And now, like Ruby for Calvin, it's out there and, as you said, its own entity that you can't control. People will watch it and get things from it you never intended or even considered when writing it.
ZK: Well, I couldn't even really control it when I was writing it! I'd put something down on the page and ask myself "What the hell are you doing?!" Then it would sort of reveal itself to me.
Jonathan and Valerie, this is your second film after LITTLE MISS SUNSHINE and coincidentally also your second time to work with Paul. I think a lot of people would think when you make a film like LITTLE MISS SUNSHINE and it has the great success that it does, it's easy to get your next film made, which just isn't true. Can you talk about the experience of making a sophomore effort?
VF: Very true. It is a little easier when you have a successful film to get a film made but it's not any easier to make a good film. Because Little Miss Sunshine was so rewarding and audiences appreciated it so much, we didn't just want to come out with a movie we were not 100% in love with.
JD: Yeah, it was like, how could we come back to audiences with something we didn't love? And how could we ask them to come to a theater to watch something we didn't believe in? So, we're very happy to be back!
How did you guys get connected to RUBY SPARKS? Was Paul the one who brought you Zoe's script?
PD: We thought of Jonathan and Val very early on when Zoe was writing the script, so they were always sort of the pole star for us in terms of, if we could have anybody direct the film, we wanted them. We got producers first, though, so they called Jon and Val and introduced Zoe to them just as friends because I didn't want to be calling and bugging them like "Have you read it yet?" So that's why we got producers first, just to try and protect ourselves because work and friendship is always tricky. So then we just sent it to them.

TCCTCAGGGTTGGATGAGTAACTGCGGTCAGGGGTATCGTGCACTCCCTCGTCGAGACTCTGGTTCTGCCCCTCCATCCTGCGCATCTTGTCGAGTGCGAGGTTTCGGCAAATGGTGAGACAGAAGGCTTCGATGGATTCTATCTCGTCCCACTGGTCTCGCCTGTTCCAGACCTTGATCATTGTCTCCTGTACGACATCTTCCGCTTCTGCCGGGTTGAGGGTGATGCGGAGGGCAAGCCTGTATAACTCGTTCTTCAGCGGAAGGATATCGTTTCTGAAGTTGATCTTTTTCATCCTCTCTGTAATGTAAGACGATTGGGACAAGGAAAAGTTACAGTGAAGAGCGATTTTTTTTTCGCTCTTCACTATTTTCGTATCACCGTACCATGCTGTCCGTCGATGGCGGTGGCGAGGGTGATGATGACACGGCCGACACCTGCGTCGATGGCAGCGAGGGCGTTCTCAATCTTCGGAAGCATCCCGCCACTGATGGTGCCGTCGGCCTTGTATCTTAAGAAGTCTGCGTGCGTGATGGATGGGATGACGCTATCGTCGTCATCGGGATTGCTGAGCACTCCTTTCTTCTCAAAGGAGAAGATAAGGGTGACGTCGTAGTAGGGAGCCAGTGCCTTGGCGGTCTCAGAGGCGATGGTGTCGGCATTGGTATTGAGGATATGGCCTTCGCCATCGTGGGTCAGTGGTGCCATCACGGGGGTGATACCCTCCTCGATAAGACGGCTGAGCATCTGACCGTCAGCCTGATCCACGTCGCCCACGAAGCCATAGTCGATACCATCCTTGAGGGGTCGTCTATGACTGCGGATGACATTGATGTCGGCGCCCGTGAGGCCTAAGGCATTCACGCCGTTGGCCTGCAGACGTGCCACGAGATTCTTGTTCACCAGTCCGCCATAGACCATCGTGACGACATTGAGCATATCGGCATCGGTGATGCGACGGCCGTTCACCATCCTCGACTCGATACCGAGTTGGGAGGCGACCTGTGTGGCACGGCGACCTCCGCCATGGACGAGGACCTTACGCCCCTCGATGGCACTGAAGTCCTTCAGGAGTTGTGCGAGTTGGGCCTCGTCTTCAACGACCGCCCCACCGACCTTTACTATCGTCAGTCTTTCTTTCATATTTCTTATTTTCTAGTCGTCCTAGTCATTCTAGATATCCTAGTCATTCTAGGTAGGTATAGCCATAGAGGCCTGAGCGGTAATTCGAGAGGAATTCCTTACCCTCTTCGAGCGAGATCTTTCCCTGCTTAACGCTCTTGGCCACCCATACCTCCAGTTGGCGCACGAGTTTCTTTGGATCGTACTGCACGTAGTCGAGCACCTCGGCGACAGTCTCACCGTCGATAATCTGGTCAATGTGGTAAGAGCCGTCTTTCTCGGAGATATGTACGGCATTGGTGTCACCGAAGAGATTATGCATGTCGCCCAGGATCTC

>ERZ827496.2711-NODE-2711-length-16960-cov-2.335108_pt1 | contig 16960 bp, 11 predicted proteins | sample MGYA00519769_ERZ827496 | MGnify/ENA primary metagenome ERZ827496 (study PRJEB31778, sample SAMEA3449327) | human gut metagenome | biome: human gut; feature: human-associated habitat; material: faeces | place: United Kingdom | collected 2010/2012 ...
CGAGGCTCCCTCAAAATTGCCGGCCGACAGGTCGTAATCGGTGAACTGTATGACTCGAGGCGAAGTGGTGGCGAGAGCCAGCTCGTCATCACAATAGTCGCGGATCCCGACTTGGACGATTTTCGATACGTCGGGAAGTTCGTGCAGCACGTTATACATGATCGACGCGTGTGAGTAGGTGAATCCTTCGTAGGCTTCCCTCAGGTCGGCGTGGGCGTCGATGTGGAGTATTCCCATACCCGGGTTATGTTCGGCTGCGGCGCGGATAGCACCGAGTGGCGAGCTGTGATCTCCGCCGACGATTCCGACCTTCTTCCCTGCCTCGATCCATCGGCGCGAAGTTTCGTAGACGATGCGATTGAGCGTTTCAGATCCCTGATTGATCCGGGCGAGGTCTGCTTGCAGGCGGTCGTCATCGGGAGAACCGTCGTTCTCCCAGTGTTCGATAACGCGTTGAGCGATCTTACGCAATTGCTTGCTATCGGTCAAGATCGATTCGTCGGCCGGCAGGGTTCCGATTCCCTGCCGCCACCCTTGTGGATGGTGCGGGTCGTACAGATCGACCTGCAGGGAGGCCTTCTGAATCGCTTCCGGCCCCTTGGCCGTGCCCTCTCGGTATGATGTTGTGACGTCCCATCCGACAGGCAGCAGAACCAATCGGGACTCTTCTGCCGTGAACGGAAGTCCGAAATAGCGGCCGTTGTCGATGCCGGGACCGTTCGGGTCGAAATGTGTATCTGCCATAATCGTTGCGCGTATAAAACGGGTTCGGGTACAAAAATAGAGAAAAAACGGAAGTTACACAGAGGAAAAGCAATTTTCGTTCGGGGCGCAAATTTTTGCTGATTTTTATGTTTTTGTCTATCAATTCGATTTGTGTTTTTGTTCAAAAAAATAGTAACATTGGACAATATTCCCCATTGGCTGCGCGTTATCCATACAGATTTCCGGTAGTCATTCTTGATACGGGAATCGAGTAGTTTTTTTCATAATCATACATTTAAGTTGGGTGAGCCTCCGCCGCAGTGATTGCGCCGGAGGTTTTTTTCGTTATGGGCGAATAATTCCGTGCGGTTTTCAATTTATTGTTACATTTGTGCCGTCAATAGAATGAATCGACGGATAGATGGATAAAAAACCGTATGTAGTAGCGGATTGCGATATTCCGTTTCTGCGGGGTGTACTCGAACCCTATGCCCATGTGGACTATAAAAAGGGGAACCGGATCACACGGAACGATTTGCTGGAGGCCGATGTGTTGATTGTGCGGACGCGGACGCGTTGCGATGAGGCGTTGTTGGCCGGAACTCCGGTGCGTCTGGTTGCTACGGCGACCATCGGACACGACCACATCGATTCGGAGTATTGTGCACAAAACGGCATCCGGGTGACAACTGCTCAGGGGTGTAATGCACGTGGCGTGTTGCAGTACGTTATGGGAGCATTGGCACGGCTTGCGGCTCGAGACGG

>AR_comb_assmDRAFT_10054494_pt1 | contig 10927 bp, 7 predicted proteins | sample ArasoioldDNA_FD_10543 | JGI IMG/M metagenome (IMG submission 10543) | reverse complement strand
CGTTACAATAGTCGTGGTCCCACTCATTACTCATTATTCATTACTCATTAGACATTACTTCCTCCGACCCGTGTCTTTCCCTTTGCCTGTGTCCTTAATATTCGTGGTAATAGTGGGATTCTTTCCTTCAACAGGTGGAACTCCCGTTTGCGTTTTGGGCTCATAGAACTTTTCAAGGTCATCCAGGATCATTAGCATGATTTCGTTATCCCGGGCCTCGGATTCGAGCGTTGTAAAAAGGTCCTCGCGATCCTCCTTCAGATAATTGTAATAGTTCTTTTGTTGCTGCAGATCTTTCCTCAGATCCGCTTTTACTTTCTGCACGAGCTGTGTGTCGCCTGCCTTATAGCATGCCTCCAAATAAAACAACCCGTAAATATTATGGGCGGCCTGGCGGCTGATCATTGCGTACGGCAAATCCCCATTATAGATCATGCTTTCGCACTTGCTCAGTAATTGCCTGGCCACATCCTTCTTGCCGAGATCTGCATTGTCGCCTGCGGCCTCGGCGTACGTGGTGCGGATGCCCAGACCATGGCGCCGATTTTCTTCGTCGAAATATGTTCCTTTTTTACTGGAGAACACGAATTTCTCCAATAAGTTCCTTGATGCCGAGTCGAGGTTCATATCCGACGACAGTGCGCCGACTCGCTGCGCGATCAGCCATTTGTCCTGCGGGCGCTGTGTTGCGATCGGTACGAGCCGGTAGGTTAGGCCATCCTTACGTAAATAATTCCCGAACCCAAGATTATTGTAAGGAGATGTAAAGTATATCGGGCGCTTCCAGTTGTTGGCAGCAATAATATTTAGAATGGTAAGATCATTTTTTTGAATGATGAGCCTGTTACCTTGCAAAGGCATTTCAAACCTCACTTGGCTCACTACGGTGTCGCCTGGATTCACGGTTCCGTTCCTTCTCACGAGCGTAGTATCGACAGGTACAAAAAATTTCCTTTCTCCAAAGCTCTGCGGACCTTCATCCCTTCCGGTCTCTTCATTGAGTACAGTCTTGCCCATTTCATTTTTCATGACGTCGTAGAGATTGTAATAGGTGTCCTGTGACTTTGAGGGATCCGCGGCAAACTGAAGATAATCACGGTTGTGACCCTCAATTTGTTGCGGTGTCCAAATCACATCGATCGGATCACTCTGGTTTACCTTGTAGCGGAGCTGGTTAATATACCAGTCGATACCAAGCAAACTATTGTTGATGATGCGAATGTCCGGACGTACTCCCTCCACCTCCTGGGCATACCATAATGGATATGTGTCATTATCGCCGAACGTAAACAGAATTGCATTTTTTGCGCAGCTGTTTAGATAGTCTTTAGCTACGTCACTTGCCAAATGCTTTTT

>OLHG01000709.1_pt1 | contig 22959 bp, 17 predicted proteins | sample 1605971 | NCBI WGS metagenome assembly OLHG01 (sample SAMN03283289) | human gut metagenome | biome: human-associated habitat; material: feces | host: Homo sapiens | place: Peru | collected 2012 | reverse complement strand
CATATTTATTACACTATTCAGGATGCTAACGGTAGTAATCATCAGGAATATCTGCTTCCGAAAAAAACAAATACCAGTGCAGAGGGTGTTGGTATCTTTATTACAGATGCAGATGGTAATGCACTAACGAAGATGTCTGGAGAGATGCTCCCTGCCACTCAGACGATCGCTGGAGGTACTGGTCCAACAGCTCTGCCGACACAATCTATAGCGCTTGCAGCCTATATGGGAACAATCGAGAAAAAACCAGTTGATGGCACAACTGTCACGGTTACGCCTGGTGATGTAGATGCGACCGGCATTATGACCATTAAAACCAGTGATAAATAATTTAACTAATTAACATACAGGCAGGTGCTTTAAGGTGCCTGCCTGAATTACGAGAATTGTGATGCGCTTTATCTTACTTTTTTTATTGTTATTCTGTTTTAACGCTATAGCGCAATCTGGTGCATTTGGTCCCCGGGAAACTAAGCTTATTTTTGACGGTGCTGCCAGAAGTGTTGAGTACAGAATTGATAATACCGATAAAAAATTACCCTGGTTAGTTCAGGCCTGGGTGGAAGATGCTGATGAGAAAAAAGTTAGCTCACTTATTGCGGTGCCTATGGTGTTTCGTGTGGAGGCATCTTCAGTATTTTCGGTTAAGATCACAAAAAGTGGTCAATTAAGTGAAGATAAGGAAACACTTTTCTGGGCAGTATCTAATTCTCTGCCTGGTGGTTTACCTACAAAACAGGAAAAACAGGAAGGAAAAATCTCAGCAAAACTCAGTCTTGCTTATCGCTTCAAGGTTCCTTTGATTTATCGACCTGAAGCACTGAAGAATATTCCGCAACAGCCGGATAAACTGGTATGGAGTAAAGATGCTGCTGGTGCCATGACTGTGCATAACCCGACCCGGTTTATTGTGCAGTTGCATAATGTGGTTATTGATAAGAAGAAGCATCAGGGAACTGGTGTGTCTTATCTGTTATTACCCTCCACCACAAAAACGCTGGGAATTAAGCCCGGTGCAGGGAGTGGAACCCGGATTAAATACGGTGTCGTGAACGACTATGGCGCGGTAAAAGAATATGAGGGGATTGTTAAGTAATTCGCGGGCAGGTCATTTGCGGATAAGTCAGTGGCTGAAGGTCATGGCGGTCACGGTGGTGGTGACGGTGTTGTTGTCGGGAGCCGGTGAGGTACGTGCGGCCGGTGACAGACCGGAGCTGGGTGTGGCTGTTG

VF: I think you rescued us ... we were in hiding, so thank you for doing that! Just an act of kindness, really! Yeah, so we got the script and it's a little scary when you get a script from friends and you're about to read it and you want to like it so badly! And we were really intrigued by the idea of doing a movie with Paul and Zoe, and it took place in Los Angeles, so there were so many things weighing on reading it. Fortunately, immediately we loved Zoe's writing and loved the idea of the story and saw it as a film we could really sink our teeth into.
So, Zoe & Paul, obviously with you writing this film at home and being around each other all the time, you had to start thinking about the implications of what this would be like if it really happened in your relationship, if you had a voodoo-like Magic Typewriter of Destiny ...
ZD: (giggles) The thought of making Paul do whatever I want...oh man! (giggles) I think everything I have to say on that subject is on the screen!
PD: I've tried that game. She did not comply. (laughs)
James Wallace has been a film writer for five years, beginning as the Managing Editor for Gordon and the Whale. He is now running IHeartCinema.net as well as contributing to The Dallas Observer and FirstShowing.net. Follow James on Twitter.
Ruby Sparks opens in Canada -- and expands in the U.S. -- in limited theatrical release on Friday, August 3.